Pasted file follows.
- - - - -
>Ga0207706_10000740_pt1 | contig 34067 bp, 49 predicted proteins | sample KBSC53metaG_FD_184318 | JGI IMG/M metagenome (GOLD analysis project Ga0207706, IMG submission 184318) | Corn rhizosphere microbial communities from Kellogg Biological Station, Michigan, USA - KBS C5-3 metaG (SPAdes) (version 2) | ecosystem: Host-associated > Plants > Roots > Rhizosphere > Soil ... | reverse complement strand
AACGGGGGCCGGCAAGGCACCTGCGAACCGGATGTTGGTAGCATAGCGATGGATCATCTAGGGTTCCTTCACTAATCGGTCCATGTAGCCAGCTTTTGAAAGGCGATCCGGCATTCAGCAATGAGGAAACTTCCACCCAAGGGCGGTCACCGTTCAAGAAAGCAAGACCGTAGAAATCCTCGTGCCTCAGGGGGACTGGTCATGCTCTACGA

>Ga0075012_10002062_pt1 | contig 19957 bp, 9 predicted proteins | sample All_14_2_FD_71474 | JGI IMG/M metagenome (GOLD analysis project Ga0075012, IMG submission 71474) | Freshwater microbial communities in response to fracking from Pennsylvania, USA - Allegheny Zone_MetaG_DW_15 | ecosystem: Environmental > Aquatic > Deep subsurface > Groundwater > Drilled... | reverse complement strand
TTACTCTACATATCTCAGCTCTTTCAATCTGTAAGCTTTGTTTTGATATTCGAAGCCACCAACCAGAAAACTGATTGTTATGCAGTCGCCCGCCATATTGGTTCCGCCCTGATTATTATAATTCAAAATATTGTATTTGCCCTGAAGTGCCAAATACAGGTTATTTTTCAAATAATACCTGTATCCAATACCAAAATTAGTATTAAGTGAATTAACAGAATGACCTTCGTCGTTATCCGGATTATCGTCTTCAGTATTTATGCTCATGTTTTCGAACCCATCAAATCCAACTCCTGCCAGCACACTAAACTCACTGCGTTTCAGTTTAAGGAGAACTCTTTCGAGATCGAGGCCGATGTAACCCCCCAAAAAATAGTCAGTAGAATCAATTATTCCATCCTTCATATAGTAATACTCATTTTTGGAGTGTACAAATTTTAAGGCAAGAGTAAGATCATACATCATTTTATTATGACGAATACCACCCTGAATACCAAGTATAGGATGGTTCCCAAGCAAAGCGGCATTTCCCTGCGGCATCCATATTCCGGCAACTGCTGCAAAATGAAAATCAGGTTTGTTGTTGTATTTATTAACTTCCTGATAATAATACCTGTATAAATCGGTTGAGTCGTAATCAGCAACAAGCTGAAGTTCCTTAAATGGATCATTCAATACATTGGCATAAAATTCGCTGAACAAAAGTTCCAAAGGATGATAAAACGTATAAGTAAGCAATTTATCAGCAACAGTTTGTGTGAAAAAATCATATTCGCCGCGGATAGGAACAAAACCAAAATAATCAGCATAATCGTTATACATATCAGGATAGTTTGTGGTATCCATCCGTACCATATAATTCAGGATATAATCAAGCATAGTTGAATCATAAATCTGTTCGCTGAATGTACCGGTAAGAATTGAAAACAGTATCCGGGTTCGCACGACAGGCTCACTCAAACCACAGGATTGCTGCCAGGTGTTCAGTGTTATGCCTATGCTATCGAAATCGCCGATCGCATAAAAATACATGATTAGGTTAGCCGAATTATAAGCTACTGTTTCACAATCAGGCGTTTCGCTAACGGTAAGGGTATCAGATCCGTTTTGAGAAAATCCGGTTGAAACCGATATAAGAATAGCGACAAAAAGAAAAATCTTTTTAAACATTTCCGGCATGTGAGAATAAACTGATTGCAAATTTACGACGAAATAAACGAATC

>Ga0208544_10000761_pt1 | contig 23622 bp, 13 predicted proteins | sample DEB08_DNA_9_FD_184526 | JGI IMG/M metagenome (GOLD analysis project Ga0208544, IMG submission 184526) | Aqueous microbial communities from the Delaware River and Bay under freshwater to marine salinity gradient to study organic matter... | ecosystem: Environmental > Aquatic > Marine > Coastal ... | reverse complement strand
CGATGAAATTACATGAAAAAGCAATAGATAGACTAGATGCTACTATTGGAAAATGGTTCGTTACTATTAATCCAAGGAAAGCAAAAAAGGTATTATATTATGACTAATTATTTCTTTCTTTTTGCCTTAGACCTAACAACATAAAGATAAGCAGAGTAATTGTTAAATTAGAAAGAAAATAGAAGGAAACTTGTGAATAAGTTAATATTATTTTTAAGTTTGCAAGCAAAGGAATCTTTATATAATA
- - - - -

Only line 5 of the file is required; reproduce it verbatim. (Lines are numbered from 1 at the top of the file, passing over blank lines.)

>Ga0208544_10000761_pt1 | contig 23622 bp, 13 predicted proteins | sample DEB08_DNA_9_FD_184526 | JGI IMG/M metagenome (GOLD analysis project Ga0208544, IMG submission 184526) | Aqueous microbial communities from the Delaware River and Bay under freshwater to marine salinity gradient to study organic matter... | ecosystem: Environmental > Aquatic > Marine > Coastal ... | reverse complement strand